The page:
New Oped on Cultural and Computer Issues in Dallas Ebola Cases
Just had this published in the Dallas Morning News with my co-editor Ross Koppel of First Do Less Harm: Confronting the Inconvenient Problems of Patient Safety.
Koppel and Gordon: Learn, don’t blame, after Dallas hospital’s Ebola diagnostic failure
Whose fault was it? The doctor’s? The nurse’s? The hospital’s? The patient, for not explaining he had been close to a sick person? The electronic health record’s?
Conflicting reports abound in the press and social media about Texas Health Presbyterian Hospital Dallas’ ER staff failure to correctly diagnose the late Thomas Eric Duncan on his first visit there Sept. 25. The differing accounts have focused mostly on individual, institutional or technological culpability.
First we were told that the nurse in the emergency room hadn’t properly communicated information about the patient’s travel history to physicians. Then we were told that physicians had not read the nurses’ notes that were, in fact, entered into the hospital’s electronic health record. Then we were told that the hospital’s electronic health record would not permit the doctor to read the nurses’ notes.
As the Internet chatter escalates, people continue the blame game. For example, why didn’t the nurse arm-wrestle physicians into paying attention?
While it is too early to determine what precisely happened in this case, it is not too early to consider the critical issues it highlights. One is our health care system’s reliance on computerized technology that is too often unfriendly to clinicians, especially those who work in stressful situations like a crowded emergency room. Then there are physicians’ long-standing failure to pay attention to nurses’ notes. Finally, there is the fact that hospitals often discourage nurses from assertively challenging physicians.
Long promised as the panacea for patient safety errors, electronic health records, in fact, have fragmented information, too often making critical data difficult to find. Often, doctors or nurses must log out of the system they are on and log into another system just to access data needed to treat their patients (with, of course, additional passwords required). Worse, data is frequently labeled in odd ways. For example, the results of a potassium test might be found under “potassium,” “serum potassium level,” “blood tests” or “lab reports.” Frequently, nurses and doctors will see different screen presentations of similar data, making it difficult to collaborate.
Another technological issue is the flatness of electronic records: Much of the information looks the same — a series of boxes to check and pre-formatted text that makes highlighting an urgent or important issue difficult. Electronic records, with their cut-and-paste functions, create what doctors call “chart bloat.” The announcement that Duncan’s electronic records totaled 1,400 pages illustrates this phenomenon. Poor record presentations may well have contributed to the hospital spokeswoman’s initial statement that Duncan’s temperature was only 100.1, when in fact the hospital’s records show it increased from that to 103 by the time Duncan was discharged four hours later.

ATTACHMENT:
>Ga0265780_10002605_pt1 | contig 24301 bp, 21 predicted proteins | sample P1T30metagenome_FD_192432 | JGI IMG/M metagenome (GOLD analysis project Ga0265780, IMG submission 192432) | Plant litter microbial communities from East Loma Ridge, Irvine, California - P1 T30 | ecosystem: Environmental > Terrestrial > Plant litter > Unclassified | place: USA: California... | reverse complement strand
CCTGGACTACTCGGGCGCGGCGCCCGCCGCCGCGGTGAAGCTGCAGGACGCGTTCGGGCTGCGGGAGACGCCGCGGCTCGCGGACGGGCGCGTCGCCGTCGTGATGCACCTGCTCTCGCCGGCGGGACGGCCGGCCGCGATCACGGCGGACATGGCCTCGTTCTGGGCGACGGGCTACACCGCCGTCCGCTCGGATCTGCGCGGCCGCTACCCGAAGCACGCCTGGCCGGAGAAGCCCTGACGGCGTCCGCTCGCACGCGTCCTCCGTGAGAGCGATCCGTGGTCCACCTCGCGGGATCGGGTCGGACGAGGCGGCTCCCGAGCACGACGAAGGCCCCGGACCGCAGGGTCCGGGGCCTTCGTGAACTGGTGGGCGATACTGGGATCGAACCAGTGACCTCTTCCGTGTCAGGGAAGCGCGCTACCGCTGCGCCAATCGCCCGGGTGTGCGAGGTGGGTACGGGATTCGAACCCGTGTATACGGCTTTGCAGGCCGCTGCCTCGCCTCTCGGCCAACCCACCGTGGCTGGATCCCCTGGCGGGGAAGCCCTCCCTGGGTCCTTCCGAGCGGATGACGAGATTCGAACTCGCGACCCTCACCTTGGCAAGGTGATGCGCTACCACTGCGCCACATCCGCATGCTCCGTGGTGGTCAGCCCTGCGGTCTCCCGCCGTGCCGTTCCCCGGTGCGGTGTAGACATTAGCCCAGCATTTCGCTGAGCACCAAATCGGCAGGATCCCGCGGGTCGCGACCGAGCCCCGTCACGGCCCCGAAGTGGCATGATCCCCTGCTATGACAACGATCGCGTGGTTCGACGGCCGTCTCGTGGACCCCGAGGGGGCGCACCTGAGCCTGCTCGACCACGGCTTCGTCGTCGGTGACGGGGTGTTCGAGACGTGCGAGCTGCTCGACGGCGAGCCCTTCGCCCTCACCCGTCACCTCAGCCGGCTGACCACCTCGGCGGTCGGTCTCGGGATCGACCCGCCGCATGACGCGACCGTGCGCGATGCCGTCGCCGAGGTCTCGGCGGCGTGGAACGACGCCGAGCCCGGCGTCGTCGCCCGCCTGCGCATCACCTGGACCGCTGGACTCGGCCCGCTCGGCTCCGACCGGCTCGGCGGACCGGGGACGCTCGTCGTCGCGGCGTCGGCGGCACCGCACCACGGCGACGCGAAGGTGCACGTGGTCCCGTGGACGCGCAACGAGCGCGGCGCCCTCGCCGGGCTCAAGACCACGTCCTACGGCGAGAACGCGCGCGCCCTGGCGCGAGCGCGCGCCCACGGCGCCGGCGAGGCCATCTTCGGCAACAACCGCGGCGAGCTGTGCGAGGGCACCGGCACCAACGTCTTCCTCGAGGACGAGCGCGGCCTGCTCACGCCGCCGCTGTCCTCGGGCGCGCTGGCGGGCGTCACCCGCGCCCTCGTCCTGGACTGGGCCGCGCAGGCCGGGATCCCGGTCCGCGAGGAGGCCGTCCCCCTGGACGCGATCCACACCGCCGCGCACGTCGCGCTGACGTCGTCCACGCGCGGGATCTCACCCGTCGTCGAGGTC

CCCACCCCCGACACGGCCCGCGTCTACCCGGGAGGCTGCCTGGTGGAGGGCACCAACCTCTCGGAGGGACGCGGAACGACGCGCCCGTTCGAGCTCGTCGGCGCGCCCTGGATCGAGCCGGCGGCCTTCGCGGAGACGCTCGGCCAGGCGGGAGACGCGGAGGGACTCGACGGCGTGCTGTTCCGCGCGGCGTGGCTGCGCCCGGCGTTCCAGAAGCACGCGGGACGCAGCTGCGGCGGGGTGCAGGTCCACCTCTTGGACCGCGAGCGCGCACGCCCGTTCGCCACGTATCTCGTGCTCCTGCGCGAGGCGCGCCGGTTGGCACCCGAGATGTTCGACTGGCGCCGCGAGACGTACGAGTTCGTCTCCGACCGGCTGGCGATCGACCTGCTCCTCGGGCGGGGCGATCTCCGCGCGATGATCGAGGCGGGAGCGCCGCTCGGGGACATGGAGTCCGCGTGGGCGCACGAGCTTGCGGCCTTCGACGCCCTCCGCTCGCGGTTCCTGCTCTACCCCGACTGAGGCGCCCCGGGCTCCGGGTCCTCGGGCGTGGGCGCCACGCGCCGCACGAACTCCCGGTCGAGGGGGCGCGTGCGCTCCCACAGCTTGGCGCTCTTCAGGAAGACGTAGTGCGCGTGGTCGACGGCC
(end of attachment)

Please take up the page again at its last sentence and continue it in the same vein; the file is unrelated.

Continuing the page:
All of these computer problems probably exacerbated human ones: In their medical training, physicians seldom receive sufficient guidance on the importance of consulting with or soliciting information from nurses. As Claire Fagin, dean emerita of the University of Pennsylvania School of Nursing, has pointed out, physicians are not socialized to consult with bedside nurses and often refer to nursing notes in the most disparaging terms.
Finally, the Dallas case highlights another serious patient safety problem: Many hospitals have disciplined or even fired nurses who try to challenge physician practice. In 2010, two nurses were fired from a hospital in West Texas for submitting an anonymous complaint to the Texas State Board of Medicine about a physician engaging in dangerous and unethical practices in their hospital. Is it any surprise that a nurse practicing in a Dallas hospital would think twice about drawing a reluctant physician’s attention to a patient safety problem?
Duncan’s case is a tragedy reflecting a series of communication failures, both human and technological. These failures go far beyond the Dallas ER. Harm from preventable medical errors is the third-leading cause of death in the U.S. Improving patient safety across the entire health care spectrum will require the construction of medical workplaces where all clinicians can speak up, listen to each other and have health care IT that is responsive to their needs. The issue now is not to blame the staff or the electronic records at Presbyterian but to learn from their mistakes so that we don’t continue to repeat them day after day.
Health care journalist Suzanne Gordon and sociologist Ross Koppel of the University of Pennsylvania are the editors of “First Do Less Harm: Confronting the Inconvenient Problems of Patient Safety” (Cornell University Press). Reach them at firstname.lastname@example.org or email@example.com.